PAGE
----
In recent decades, the list of newest MLB stadiums has become an ever-changing one as teams and their fans demand access to the latest amenities.
Some of the most storied ballparks in the land have been cast to the side in this rush toward the modern, and even some of the new fields barely last a generation.
All of which is to say that this list of the 10 newest MLB stadiums will likely continued to flux over the next several years. For now, though, here is today’s lineup:
1. Globe Life Field (2020)
The very newest MLB stadium is case in point. Construction on Globe Life Field began in 2017, a mere 23 years after its predecessor, Globe Life Park (née, The Ballpark at Arlington) opened for business as the home of the Texas Rangers. Scheduled for an Opening Day debut, the retractable-roof Globe Life Field had to wait until July of 2020 to officially greet the world, thanks to the pandemic-induced delay to the MLB season.
2. Truist Park (2017)
The opening of Truist Park marked an even hastier transition than did Globe Life Field. Turner Field had begun life as Centennial Olympic Stadium, built for the 1996 Olympics but with the express intent of turning it into a baseball-only venue starting in 1997. That’s exactly what happened, but the marriage between Turner Field and the Altanta Braves would soon hit the rocks, and the team announced in 2013 that the 2016 season would be their last in the ballpark. SunTrust Park opened as scheduled in 2017 and became Truist Park in 2020 following some corporate realignments.
3. loanDepot Park (2012)
After spending most of the first three decades of their existence in Joe Robbie Stadium, the
Florida Miami Marlins christened colorful new Marlins Park in 2012. Since then, the team sold naming rights to LoanDepot, and the stadium took on the stylized name of loanDepot Park. One of the most colorful and festive ballparks in the game, loanDepot Park is also among the smallest MLB stadiums today.
4. Target Field (2010)
A successful three-decade tenure that produced two World Series champions and countless amazing memories couldn’t save the Metrodome from the scrapheap of baseball history. Derided almost from its inception for its dome-ness, its artificial turf, its unnatural atmosphere, and its “baggie” outfield wall, the Metrodome bit the dust in 2014, four years after Target Field replaced it as the home of the Minnesota Twins.
5. Citi Field (2009)
When National League baseball came back to New York in 1962, the expansion New York Mets had no place to call home — so they camped out in the old Polo Grounds. Two years later, Shea Stadium opened and remained a prominent, if complained-about, part of NYC baseball for nearly 50 years. In 2009, the old ballpark gave way to Citi Field, a sparkling new diamond built in the same lot.
6. Yankee Stadium (2009)
This may not be the “House that Ruth Built,” but it *is* sort of “The House that the House that Ruth Built Built.” Because, without all the success and history that unfolded from the baseball cradle that was the original Yankee Stadium, there never would have been the appetite and budget to rebuild in a more modern venue in 2009. The new Yankee Stadium combines the old (statues, walls, etc.) with the new (luxury boxes, modern scoreboards, etc.) to great effect.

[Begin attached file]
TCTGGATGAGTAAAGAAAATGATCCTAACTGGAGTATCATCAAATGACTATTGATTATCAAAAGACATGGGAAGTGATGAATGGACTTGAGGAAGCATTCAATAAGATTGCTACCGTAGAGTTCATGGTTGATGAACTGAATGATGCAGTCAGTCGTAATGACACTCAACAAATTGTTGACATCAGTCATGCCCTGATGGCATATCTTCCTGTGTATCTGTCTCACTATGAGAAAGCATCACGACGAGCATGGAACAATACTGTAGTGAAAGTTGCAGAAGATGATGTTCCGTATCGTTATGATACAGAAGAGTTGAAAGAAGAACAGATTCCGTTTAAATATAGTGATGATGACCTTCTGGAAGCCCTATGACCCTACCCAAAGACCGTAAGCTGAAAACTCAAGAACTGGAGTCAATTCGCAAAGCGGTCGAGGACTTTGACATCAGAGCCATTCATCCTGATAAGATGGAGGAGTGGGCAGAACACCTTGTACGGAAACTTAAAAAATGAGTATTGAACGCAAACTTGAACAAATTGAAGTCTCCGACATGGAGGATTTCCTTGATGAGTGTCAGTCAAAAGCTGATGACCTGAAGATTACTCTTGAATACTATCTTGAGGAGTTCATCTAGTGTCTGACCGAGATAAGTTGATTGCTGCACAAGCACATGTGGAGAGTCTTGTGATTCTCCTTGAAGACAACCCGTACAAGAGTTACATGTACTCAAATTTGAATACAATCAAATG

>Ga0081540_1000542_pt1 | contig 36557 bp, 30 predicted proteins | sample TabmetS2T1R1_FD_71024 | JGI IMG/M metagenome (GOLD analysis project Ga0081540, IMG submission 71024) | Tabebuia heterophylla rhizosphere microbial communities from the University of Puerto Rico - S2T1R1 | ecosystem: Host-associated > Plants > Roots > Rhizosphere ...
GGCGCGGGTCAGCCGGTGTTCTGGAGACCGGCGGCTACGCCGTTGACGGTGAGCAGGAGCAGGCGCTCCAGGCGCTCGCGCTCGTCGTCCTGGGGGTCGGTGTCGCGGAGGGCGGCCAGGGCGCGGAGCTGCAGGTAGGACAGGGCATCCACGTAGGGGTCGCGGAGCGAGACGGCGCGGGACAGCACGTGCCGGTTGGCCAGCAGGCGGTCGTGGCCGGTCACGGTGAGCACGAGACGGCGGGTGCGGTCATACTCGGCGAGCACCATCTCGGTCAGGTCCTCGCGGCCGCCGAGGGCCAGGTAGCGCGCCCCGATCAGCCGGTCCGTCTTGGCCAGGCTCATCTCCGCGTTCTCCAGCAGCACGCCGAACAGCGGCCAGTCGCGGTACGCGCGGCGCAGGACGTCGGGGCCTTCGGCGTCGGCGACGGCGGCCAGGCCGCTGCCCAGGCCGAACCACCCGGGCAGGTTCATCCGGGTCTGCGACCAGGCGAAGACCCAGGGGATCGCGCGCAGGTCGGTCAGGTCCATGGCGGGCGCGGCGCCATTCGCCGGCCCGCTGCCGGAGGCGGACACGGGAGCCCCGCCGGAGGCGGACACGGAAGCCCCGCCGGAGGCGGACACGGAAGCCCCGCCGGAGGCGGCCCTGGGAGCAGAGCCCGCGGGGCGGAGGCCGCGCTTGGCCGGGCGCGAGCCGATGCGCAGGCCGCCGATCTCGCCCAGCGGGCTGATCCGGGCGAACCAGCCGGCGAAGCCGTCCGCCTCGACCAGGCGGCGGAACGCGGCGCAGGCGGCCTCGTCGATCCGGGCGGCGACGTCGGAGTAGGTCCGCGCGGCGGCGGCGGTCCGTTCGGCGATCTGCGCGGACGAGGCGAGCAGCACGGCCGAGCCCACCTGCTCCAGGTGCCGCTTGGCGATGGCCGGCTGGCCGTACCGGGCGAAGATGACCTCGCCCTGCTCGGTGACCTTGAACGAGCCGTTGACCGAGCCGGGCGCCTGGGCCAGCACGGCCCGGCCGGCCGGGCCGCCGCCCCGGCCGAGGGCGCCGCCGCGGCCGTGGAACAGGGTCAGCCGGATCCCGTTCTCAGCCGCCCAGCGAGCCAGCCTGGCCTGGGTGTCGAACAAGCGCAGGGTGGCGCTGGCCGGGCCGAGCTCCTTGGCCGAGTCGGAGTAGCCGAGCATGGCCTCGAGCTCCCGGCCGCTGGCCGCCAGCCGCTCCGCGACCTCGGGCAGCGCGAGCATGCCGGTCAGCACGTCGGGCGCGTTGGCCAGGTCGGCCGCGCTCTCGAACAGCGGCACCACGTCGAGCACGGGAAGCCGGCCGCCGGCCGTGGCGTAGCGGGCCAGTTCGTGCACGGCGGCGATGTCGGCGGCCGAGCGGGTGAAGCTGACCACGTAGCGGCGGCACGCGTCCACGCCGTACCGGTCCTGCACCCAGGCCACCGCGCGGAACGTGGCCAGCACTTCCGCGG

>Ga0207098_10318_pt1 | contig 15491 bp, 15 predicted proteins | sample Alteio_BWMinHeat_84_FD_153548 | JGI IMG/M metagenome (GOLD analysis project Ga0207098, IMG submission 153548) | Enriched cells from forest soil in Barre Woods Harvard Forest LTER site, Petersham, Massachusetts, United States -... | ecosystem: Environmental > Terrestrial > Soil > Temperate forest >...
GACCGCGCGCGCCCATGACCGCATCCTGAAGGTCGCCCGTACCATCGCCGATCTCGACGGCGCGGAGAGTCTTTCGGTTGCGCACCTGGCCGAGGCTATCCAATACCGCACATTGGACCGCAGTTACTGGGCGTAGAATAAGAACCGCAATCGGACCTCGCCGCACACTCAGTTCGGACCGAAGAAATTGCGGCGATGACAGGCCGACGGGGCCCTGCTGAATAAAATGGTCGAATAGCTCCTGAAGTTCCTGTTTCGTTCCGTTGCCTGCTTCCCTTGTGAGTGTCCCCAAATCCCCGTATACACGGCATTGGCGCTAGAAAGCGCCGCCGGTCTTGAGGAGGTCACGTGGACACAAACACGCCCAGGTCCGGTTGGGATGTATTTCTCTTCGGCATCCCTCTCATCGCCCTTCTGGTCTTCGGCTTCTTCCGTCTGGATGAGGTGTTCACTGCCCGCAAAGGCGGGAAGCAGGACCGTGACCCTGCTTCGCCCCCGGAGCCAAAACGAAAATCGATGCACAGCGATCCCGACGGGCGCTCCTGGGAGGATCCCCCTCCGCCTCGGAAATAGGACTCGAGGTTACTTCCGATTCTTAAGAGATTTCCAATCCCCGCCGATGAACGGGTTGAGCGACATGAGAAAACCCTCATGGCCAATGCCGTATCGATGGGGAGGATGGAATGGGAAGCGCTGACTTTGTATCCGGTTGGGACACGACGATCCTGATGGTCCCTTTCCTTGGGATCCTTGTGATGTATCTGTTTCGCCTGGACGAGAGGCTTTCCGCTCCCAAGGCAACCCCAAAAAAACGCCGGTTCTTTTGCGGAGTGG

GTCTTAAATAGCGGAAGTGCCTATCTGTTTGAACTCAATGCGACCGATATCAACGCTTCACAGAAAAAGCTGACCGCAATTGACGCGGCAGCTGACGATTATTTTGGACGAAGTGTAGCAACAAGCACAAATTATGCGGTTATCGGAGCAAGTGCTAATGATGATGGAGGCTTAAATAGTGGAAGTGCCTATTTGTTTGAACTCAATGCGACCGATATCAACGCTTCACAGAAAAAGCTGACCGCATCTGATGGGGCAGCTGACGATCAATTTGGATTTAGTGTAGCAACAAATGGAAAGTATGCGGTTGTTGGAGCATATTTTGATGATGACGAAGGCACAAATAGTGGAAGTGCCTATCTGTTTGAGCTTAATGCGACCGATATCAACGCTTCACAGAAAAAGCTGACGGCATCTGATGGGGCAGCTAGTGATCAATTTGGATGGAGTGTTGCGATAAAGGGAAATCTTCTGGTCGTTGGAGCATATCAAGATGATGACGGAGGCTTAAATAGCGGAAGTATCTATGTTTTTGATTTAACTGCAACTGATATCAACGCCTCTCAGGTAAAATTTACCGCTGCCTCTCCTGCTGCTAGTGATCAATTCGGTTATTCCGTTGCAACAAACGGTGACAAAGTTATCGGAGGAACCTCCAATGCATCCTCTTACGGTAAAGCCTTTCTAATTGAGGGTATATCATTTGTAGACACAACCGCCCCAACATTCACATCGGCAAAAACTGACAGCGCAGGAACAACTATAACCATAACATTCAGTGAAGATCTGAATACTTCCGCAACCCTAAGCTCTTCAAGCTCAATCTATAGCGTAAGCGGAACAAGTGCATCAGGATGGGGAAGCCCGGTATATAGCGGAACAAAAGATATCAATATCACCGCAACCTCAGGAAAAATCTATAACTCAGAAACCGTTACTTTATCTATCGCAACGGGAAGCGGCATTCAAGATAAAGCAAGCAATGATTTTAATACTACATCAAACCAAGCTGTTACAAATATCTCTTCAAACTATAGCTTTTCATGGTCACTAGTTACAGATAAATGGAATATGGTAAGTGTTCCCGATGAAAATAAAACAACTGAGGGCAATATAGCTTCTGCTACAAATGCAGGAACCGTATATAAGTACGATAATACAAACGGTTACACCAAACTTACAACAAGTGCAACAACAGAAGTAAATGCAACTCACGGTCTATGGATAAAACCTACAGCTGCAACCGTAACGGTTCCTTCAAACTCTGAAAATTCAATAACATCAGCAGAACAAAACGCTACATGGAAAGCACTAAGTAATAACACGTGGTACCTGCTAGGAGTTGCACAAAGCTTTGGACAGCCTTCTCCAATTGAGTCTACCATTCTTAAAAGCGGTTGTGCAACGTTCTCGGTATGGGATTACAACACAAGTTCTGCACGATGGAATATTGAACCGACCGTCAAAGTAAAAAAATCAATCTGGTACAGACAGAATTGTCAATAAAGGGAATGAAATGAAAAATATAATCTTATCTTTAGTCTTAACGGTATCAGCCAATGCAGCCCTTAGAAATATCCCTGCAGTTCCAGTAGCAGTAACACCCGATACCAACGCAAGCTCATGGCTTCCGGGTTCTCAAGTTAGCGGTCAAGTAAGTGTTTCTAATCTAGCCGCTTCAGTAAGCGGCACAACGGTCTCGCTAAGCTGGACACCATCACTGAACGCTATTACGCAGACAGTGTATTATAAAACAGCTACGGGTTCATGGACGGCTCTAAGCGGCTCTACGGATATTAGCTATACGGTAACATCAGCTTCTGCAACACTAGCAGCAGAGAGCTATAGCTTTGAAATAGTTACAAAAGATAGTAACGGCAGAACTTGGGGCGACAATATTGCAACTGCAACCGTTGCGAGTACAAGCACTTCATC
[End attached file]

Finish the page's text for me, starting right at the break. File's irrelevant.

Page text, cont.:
7. Nationals Park (2008)
When the Montreal Expos packed up shop and moved to Washington, D.C., for the 2005 season, they had to make due with what they had at their disposal. When it came to playing venues , that meant camping out at RFK Stadium until their new digs were ready. Nationals Park opened three years later and has already witnessed one World Series champion (in 2019).
8. Busch Stadium (2006)
Old Busch (Memorial) Stadium was one of the cookie-cutter bowls of a park that proliferated during the 1970s, even though the St. Louis Cardinals added some distinguishing touches (like the archways along the top of the stadium rim). Still, Busch Stadium II, as it was sometimes called, lacked the intimacy and quirkiness of old Sportsman’s Park, which was one of the charges of the new Busch Stadium (III). Opening in 2006, New Busch fits the modern-retro mold and has already hosted two World Series winners (2006, 2011).
9. Citizens Bank Park (2004)
Of all the spaceship-style stadiums unveiled during the 1970s, Veterans Stadium was perhaps the most reviled by local fans. And so, after decades of dissatisfaction, Phillies phaithful welcomed the sparkling new Citizens Bank Park in 2004. The new cathedral looked all the more spectacular when the Philly won the 2008 World Series.
10. Petco Park (2004)
The San Diego Padres were yet another team who called a cookie-cutter home during the 1970s, 1980s, and 1990s. Stepping into the new century, though, they joined most of the rest of those teams in christening a new ballpark, Petco Park, to replace the old Jack Murphy/Qualcomm Stadium.
You might also like our rundown of the oldest MLB stadiums.